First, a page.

Deputy Mayor Buery: No, we don’t have an estimate about the impact, but you’re right to point to the problem. But oftentimes – we do know that oftentimes – and I forget the percentages, but – there’s a high percentage of children who are misdiagnosed as having partial education issues, when really what they have are vision issues. So we do expect there is a connection, and it’ll actually have long-term benefits for the system. I don’t have the numbers right now about what that estimate is. 

Mayor: Okay, last call – on topic. On topic, going once – oh, yes.

Question: [inaudible]

Mayor: I think that’s not on topic. I’m happy to come to that at off-topic. We’re talking about glasses here and community schools, renewal schools. Rich.

Question: [inaudible]

Mayor: How did this happen? Good question. Who the heck is Warby Parker, right?

Neil Blumenthal: We didn’t think Blumenthal Gilboa would perform as well as the consumer brand. 


No, Warby Parker is very much in – has a literary heritage to it and is inspired by writers, which is also one of the reasons why education is so important to us. So Warby Parker is actually two early Jack Kerouac characters. And we discovered these characters, actually, at the Main Branch New York Public Library. 

Unknown: [inaudible]

Neil Blumenthal: So Warby Pepper and Zagg Parker were two baseball players. And, you know, Kerouac always had interesting stories in his mind. And again, these were stories that we discovered at the New York Public Library. And it was actually funny, when we did our first fashion presentation, we went back to the main branch public library and that was the first place that we sort of showcased the brand to the world. 

Mayor: Who would’ve known that, if you hadn’t asked, Rich?


Thank you. 

Last call. On topic. Going once. Going twice. Off topic. Off topic. 

Yes, Emily – 

Question: I think you may or may not have [inaudible], but you came out on the short end of things after the [inaudible] in Albany last night. What was your first reaction when you learned [inaudible]?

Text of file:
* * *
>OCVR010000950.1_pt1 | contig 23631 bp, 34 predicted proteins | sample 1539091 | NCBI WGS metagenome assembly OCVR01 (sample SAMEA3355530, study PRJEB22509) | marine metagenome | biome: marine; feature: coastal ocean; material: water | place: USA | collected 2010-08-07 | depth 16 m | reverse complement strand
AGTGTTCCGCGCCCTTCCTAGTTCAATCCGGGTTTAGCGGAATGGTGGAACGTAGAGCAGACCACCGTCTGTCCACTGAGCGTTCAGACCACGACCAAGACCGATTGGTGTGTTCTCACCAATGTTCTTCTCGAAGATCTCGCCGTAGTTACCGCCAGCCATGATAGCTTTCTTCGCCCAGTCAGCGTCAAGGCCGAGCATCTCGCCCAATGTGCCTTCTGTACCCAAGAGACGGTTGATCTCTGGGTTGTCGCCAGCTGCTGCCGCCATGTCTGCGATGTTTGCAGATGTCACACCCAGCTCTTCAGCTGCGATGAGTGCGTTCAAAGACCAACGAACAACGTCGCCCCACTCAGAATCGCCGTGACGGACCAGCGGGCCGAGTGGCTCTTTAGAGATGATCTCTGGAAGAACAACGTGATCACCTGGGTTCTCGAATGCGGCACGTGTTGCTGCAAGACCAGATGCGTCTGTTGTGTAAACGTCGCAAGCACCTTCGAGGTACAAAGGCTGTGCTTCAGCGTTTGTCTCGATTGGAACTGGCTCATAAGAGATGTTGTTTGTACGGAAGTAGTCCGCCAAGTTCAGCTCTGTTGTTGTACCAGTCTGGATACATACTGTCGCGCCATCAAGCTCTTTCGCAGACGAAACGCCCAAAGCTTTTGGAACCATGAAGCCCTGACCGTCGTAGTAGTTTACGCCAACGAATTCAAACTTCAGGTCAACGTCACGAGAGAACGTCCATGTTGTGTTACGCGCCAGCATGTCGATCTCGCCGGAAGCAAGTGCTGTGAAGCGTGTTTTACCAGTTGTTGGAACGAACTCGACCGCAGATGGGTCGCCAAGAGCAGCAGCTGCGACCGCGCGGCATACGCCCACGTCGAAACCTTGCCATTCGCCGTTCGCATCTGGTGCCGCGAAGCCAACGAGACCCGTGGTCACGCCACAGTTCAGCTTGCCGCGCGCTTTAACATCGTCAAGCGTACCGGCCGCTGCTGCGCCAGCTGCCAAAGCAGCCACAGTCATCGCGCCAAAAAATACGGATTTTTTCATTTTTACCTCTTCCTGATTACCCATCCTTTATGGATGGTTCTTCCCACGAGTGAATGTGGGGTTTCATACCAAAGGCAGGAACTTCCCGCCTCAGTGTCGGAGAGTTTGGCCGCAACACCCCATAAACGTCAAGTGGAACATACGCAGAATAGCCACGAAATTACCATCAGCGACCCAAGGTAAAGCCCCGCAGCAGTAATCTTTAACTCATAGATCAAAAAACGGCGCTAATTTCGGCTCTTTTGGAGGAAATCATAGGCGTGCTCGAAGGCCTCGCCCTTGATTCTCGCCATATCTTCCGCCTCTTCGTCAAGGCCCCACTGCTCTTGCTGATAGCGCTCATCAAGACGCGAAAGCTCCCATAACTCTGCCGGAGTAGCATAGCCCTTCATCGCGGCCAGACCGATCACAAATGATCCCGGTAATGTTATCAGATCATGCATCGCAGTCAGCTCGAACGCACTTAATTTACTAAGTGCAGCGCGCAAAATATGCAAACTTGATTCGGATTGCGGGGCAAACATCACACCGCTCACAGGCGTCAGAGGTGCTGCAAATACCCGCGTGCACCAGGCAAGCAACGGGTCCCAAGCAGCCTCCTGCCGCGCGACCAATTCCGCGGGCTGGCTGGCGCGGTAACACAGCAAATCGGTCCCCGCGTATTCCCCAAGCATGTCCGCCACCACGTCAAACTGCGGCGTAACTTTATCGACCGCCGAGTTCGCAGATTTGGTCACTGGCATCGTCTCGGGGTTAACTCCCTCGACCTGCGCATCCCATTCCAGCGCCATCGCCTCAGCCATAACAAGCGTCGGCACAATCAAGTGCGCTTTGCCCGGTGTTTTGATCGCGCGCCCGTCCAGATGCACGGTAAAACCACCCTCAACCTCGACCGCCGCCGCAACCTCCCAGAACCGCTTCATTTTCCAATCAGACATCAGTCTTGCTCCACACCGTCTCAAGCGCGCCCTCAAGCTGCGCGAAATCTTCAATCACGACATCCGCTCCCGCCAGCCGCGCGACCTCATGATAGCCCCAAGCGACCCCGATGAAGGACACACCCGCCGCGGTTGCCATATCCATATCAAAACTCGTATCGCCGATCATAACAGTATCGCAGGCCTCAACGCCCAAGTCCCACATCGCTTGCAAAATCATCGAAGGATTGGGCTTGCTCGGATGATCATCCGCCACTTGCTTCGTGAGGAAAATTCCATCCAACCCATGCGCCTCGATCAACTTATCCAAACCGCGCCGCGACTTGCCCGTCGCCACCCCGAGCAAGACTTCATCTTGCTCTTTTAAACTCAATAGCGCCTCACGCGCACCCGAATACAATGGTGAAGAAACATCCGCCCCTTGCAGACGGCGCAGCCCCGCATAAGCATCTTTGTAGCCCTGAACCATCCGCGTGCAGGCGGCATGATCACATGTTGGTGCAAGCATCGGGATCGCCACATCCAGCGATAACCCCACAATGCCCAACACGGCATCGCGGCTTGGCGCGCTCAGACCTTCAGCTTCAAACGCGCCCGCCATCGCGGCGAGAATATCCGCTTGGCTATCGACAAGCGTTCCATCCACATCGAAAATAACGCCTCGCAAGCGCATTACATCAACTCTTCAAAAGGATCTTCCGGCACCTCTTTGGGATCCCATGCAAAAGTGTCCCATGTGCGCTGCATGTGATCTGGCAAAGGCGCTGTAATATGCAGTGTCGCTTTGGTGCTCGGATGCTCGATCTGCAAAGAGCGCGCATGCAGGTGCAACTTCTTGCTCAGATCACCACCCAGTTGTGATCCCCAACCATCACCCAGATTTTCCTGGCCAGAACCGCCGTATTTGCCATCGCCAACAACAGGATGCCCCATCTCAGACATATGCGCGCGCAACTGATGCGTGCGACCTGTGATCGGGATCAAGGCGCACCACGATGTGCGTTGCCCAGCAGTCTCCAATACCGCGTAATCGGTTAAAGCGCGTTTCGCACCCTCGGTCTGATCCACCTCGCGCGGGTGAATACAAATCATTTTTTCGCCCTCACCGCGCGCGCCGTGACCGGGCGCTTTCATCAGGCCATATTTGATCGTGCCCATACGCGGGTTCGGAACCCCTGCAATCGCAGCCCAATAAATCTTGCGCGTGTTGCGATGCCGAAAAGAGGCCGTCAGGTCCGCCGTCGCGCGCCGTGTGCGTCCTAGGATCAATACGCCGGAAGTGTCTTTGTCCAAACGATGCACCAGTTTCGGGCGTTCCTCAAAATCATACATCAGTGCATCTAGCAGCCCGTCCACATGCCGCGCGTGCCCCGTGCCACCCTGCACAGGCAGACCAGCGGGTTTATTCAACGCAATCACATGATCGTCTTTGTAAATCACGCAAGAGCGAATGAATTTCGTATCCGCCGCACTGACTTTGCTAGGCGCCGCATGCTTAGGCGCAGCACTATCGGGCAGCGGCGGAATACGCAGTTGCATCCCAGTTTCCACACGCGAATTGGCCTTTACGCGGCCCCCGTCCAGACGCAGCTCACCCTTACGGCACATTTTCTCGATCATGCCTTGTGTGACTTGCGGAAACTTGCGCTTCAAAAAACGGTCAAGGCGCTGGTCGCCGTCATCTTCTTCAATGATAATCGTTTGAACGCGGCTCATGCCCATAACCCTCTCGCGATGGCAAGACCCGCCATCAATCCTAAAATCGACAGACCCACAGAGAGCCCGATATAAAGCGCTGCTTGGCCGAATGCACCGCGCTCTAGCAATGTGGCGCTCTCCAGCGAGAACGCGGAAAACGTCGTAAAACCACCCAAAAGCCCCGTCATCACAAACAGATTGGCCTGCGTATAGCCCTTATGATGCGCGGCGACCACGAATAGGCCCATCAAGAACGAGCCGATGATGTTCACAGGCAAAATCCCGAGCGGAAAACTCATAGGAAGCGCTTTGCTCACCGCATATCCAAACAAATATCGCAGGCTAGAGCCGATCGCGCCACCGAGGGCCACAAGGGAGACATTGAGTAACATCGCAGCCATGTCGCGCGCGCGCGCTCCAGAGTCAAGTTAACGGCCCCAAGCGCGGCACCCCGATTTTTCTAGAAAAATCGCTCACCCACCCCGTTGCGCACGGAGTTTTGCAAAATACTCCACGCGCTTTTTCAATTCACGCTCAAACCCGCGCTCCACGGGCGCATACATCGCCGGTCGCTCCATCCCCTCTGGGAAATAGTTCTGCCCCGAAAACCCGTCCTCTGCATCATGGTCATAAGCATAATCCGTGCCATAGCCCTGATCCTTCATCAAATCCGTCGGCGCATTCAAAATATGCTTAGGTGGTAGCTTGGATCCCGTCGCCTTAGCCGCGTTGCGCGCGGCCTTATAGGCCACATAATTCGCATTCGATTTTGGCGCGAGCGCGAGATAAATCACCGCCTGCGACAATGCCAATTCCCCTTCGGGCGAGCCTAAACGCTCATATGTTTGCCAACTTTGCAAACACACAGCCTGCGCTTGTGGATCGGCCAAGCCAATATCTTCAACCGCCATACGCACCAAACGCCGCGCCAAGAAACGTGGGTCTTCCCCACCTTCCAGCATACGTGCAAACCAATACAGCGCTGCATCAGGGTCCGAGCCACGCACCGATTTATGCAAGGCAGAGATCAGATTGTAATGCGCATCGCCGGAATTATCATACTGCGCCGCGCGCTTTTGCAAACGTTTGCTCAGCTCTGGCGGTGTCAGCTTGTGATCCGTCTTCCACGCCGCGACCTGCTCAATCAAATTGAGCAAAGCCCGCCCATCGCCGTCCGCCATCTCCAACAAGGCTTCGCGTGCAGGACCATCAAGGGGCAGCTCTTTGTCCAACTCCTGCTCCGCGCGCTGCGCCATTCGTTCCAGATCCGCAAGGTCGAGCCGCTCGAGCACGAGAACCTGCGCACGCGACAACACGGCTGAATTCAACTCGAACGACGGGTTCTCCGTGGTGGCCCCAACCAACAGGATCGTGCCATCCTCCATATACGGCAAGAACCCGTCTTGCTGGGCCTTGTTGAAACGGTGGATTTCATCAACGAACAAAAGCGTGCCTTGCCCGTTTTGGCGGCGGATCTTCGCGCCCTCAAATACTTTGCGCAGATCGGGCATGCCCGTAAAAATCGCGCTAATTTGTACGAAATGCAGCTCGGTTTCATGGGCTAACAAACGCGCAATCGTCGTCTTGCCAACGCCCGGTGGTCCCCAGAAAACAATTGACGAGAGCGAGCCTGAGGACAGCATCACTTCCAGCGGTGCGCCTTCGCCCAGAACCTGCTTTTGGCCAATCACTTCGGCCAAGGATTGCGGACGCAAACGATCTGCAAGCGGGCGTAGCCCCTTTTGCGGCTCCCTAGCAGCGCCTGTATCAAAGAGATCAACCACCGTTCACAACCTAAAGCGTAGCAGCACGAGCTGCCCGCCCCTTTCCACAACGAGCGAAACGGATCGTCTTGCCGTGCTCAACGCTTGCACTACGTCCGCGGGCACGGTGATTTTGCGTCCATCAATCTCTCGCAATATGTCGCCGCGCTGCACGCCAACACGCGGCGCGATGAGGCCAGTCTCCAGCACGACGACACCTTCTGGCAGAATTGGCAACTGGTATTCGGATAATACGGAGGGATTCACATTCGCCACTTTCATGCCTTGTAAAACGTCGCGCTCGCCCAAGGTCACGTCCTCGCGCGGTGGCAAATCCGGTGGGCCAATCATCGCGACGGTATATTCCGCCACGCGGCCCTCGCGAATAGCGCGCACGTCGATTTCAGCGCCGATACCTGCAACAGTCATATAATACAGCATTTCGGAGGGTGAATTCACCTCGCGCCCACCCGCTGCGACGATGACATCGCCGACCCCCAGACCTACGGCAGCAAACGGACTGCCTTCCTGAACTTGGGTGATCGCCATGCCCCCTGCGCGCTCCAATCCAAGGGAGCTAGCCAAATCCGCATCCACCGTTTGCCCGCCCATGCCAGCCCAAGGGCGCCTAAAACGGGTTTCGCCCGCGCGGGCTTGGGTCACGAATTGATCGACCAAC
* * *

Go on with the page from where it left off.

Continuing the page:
Mayor: Well, Albany is continuing its session as we speak, so I’ll give you a couple of reactions. First of all, I want to thank the New York State Assembly that has been consistently responsive to the city’s concerns. They’ve been serious, they’ve been resolute, and they’ve gotten a lot done, particularly on issues like rent regulation. And that issue, as you know, is still being debated as we speak, although we see some very promising signs on rent regulation. 421-a is now very much on the table. There’s a real dialogue happening on that right now. So I think we all need to step back and see where this process is leading us, but again, I want to really thank Speaker Heastie and the Assembly for the very constructive role they have been playing. And, you know, we don’t know if the session is going to end today, tomorrow, or some other day, but, you know, we’re focused right now on what’s going on with both the rent issue and the 421-a issue. 

Jonathan –

Question: Another piece, though, is the mayoral control of city schools. You, of course, initially asked for permanent control. Then you were willing [inaudible] three years. [inaudible] one. Your thoughts on this?

Mayor: I’ll have plenty to say about that when the session is over. Right now, our focus is on rent regulation and 421-a.